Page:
using UnityEngine;
    using System.Collections;
    
    public class Autowalk : MonoBehaviour {
     
      private CardboardHead head;
      private Vector3 startingPosition;
      private float delay = 0.0f; 
       
      void Start() {
        head = Camera.main.GetComponent<StereoController>().Head;
        startingPosition = transform.localPosition;
      }
       
      void Update() {
        RaycastHit hit;
        bool isLookedAt = GetComponent<Collider>().Raycast(head.Gaze, out hit, Mathf.Infinity);
        // if looking at object for 2 seconds, enable/disable autowalk
        if (isLookedAt && Time.time>delay) { 
          GameObject FPSController = GameObject.Find("Head");
          FPSInputController autowalk = FPSController.GetComponent<FPSInputController>();
          autowalk.checkAutoWalk = !autowalk.checkAutoWalk;
          delay = Time.time + 2.0f;
        }
        // currently looking at object
        else if (isLookedAt) { 
          GetComponent<Renderer>().material.color = Color.yellow; 
        } 
        // not looking at object
        else if (!isLookedAt) { 
          GetComponent<Renderer>().material.color = Color.red; 
          delay = Time.time + 2.0f; 
        }
      }
      
    }
    
    This code sets the color of the Autowalk sphere to red when it's not being looked at and it sets the delay variable to 2 seconds into the future. If the player looks at the sphere and 2 seconds haven't elapsed, then the sphere simply becomes yellow and stays yellow to signify for the player they are looking at it. Once 2 seconds have passed, then we want our autowalk feature to start. Now we'll just place the Autowalk sphere high up in the scene so you can look at it from anywhere. Scale it up to 3 in all directions and place it above the point light in the scene. Now you should be able to look at the sphere and autowalk should enable or disable depending on if you're currently walking or not.

    Teleporting cubes without magnetic input

    Because not all mobile VR headsets come with a magnetic trigger on the side, we'll add the ability to look at cubes for 2 seconds to make them teleport rather than solely relying on the magnetic input. If you click on the Cube in the Hierarchy window you should see a Teleport script attached as a component. Double click this script and it should open up in MonoDevelop. Copy and paste the following code into that file. (gist.github)
    using UnityEngine;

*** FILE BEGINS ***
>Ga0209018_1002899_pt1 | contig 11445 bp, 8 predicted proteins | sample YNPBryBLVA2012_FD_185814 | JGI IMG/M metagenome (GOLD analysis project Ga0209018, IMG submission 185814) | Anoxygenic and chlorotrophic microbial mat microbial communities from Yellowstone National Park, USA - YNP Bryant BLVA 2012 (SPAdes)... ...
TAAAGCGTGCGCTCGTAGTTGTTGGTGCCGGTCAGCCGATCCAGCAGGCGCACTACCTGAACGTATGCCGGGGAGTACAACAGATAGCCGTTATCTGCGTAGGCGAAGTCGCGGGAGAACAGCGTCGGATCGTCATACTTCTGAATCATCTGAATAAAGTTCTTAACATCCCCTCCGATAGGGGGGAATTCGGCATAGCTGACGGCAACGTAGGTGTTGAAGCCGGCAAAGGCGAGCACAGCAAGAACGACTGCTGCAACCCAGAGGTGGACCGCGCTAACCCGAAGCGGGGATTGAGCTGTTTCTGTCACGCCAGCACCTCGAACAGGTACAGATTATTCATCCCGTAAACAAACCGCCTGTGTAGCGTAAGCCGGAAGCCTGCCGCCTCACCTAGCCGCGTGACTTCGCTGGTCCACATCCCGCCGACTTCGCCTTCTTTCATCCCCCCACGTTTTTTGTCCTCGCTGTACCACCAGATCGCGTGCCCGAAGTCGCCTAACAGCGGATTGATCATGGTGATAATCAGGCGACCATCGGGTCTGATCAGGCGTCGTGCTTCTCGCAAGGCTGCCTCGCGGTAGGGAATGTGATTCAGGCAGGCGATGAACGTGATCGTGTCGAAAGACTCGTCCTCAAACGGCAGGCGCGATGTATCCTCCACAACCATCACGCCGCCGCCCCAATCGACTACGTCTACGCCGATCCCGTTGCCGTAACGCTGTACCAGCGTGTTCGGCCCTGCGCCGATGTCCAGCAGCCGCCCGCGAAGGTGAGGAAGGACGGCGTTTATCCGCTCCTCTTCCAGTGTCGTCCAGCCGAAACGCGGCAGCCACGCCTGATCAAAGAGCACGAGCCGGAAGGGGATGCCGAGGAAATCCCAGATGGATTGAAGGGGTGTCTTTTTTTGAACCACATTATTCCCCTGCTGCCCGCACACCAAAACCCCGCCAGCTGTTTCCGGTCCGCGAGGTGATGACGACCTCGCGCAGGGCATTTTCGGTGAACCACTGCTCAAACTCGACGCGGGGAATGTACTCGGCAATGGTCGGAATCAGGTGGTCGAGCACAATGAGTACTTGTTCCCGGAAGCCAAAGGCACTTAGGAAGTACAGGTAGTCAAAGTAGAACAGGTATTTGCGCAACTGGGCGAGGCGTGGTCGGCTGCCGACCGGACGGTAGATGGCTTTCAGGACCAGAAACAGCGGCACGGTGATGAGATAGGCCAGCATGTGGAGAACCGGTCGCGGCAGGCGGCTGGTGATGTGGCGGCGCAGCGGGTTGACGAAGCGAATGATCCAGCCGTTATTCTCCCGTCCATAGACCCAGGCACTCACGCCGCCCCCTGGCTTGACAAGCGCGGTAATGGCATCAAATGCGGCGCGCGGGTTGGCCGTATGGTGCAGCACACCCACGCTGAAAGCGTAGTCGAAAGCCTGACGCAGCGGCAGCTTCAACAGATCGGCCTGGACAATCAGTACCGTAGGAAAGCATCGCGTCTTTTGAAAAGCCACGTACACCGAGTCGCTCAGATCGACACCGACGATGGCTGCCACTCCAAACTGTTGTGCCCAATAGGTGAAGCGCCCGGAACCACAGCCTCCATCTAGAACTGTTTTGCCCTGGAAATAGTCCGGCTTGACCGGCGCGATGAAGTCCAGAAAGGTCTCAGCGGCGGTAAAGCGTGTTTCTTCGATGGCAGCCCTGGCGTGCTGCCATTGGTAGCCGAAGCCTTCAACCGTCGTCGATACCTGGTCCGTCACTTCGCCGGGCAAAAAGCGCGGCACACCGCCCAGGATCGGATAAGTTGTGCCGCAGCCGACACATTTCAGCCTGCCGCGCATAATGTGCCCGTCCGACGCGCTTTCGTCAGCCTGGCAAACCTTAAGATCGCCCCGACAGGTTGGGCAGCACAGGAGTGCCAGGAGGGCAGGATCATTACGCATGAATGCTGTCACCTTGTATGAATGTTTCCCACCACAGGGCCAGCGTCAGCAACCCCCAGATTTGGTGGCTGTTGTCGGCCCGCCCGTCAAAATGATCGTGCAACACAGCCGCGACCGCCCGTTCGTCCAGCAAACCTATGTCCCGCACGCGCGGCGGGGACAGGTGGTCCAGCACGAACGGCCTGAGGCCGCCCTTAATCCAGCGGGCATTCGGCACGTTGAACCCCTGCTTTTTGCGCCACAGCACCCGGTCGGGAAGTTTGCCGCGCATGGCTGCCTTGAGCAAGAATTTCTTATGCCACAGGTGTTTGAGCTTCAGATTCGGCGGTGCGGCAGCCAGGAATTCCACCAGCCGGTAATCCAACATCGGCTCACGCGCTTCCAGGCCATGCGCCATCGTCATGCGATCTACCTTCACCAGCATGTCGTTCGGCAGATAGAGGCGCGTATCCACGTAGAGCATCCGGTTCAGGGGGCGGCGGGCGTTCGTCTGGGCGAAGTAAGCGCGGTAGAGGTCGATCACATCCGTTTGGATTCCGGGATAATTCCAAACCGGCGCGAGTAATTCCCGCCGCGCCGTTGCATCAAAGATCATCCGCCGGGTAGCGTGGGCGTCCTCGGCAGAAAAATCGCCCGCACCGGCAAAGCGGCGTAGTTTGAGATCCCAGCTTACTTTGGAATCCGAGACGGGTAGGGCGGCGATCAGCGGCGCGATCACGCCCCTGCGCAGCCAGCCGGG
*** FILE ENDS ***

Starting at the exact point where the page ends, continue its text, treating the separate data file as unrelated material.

using System.Collections;
     
    [RequireComponent(typeof(Collider))]
    public class Teleport : MonoBehaviour {
     
      private CardboardHead head;
      private Vector3 startingPosition;
      private float delay = 0.0f; 
      
      void Start() {
        head = Camera.main.GetComponent<StereoController>().Head;
        startingPosition = transform.localPosition;
      }
      
      void Update() {
        RaycastHit hit;
        bool isLookedAt = GetComponent<Collider>().Raycast(head.Gaze, out hit, Mathf.Infinity);
        GetComponent<Renderer>().material.color = isLookedAt ? Color.green : Color.red;
        if (!isLookedAt) { delay = Time.time + 2.0f; }
        if ((Cardboard.SDK.CardboardTriggered && isLookedAt) || (isLookedAt && Time.time>delay)) {
          // Teleport randomly
          Vector3 direction = Random.onUnitSphere;
          direction.y = Mathf.Clamp(direction.y, 0.5f, 1f);
          float distance = 2 * Random.value + 1.5f;
          transform.localPosition = direction * distance;
        }
      }
     
    }
    

    Building for mobile devices

    We're now ready to run our game on a mobile device. Click File > Build Settings. 1. Click Android and press Switch Platform. 2. Click the Add Current button to add the current scene. 3. Click the Player Settings button and in Resolution and Presentation > Default Orientation select Landscape Left. 4. In Other Settings provide your game with a Bundle Identifier such as com.first.game After building is complete you should have an apk file in your game folder that you can run on your device.
    mrdaniel wrote this tutorial on 7/14/16 | google, cardboard, unity